Such a complex dynamic might have been to much to ask from Disney, so I would’ve content for the movie hint at those possibilities while settling for something more traditional as its focus. The problem is that this is a surprisingly static and joyless movie. Lily James looks lovely at Cinderella, but a character can only be so incredibly nice before you want to strangle her. Going back to the 1950 version, the problem with this Cinderella is that there isn’t a human emotional entry into this story. Curiously enough, Cinderella does have mice friends in this movie, but they aren’t nearly as important as they are in the animated version.
The story of Cinderella is so familiar that we can find some satisfaction in recognizing the beats that play out on screen, and thus, the movie is never truly terrible. But the fatal blow, and the main reason why I couldn’t possibly recommend this Cinderella is that the lead character has even less agency here than she has in the 1950s version. Now, it’s always been a problem that the message of Cinderella seems to be that being kind, and enduring all kinds of abuse will magically bring you the happiness that you deserve. I find that notion problematic in both the 1950 and 2015 versions of the story, but the animated version does have the right mind to put the final triumph on the hands of the protagonist.
Josh Spiegel talks extensively about the greatness of the scene I’m about to mention in his review of the movie, which I would recommend you read, but at the end of the original Cinderella, Lady Tremaine “accidentally” breaks the glass slipper, hoping that it would prevent Cinderella from trying it on and marrying the prince. It is in that moment that Cinderella has the bright idea of going back upstairs and presenting the other glass slipper, which she had kept in her room. It’s a wonderful moment of triumph, especially because Cinderella has finally managed to step up to her wicked stepmother, and beat her at her own game of hateful strategy. This new version of the story, however, flips the role of the slippers, with Tremaine finding the slipper Cinderella is hiding, and thus, removing Cinderella’s agency from the final moments of the film.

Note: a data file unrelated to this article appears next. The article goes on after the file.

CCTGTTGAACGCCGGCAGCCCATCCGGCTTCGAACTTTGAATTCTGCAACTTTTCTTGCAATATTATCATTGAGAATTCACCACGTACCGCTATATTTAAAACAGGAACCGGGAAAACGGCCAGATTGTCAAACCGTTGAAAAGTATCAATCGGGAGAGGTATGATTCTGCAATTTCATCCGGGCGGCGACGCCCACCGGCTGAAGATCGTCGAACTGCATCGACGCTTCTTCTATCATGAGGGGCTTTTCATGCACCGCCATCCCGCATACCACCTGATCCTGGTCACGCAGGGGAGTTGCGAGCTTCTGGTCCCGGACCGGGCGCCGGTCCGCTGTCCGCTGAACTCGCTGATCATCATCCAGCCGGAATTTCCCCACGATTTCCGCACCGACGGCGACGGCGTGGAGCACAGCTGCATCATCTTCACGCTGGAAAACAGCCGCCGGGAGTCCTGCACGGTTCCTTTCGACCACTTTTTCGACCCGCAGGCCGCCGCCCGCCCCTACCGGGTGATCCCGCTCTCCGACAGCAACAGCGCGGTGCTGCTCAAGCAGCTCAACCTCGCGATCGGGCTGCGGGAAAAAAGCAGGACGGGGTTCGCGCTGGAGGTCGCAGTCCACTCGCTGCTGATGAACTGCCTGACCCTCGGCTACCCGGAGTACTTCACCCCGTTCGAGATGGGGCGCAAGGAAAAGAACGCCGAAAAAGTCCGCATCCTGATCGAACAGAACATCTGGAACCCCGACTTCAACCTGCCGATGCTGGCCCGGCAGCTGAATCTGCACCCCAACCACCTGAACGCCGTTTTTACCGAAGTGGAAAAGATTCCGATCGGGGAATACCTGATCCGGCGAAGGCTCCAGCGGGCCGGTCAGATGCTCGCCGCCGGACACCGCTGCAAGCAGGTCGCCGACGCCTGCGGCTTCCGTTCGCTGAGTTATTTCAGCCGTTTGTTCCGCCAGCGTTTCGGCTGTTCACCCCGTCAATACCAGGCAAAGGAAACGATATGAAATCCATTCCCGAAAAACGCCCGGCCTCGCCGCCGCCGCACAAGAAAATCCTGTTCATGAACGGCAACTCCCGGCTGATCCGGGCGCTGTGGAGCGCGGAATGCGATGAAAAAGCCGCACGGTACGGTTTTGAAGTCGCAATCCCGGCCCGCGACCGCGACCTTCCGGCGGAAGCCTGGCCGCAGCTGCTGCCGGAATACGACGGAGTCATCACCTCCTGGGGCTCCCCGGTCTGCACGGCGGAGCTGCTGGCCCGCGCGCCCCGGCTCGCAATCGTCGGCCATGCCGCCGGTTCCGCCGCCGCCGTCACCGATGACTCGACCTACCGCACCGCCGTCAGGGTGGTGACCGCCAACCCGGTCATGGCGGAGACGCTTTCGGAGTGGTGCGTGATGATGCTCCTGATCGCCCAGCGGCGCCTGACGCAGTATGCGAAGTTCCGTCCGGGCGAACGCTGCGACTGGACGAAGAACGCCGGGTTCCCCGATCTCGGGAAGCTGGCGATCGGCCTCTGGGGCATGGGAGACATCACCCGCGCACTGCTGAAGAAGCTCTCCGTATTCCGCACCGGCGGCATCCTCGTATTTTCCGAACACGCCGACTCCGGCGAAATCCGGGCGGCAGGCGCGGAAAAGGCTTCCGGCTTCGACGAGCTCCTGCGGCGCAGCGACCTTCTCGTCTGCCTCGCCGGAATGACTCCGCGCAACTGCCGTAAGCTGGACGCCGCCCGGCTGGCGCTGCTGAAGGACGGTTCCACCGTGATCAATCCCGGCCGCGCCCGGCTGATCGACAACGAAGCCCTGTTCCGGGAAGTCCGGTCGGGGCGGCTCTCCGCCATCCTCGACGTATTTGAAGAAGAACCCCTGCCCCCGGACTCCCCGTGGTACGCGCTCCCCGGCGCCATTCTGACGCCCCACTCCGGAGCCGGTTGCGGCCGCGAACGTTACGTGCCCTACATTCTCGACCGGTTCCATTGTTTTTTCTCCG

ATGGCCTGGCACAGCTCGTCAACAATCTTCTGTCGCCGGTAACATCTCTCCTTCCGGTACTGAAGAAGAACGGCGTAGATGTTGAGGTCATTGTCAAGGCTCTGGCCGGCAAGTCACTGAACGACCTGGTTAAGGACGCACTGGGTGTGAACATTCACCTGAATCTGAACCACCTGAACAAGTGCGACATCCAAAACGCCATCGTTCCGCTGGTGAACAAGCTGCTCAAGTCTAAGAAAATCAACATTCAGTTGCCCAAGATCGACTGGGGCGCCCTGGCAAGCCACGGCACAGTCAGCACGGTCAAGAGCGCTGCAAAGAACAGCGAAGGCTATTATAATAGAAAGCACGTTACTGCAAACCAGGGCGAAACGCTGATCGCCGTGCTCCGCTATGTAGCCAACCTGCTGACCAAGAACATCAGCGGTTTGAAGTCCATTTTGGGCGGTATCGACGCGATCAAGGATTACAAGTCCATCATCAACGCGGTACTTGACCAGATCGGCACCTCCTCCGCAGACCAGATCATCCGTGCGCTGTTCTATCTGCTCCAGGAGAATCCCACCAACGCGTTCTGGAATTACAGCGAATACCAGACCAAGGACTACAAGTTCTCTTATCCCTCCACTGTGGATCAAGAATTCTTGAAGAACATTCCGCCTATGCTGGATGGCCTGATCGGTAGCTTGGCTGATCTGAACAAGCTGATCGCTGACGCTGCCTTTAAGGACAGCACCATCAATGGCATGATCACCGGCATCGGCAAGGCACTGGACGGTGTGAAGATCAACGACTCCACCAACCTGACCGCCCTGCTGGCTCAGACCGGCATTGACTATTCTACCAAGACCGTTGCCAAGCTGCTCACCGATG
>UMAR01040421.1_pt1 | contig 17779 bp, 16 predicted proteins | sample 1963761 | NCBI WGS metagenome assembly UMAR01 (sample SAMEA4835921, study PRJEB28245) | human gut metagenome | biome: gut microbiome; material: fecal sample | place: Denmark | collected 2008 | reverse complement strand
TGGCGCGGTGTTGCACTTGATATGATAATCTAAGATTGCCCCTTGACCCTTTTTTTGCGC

Cinderella is the latest case of Disney recycling its animated classics into live action movies, and there is no sign of the studio stopping. A live action version of Beauty and the Beast, and even a Dumbo directed by Tim Burton(?!) are currently in production. This all started with Mr. Burton himself, back when is hideous reimagining of Alice in Wonderland made a gazillion dollars. Cinderella may very well be a masterpiece compared to that piece of garbage, but it is still a deeply unsatisfying film. A pointless exercise that feel much more like an Annie Leibowitz promotional photo than a movie.
Grade: 4 out of 10
Correction: This review originally said Disney had a new version of The Little Mermaid in production. There is, indeed, a live action Little Mermaid in the works, but Disney is not involved. The project comes from Universal and will be directed by Sofia Coppola.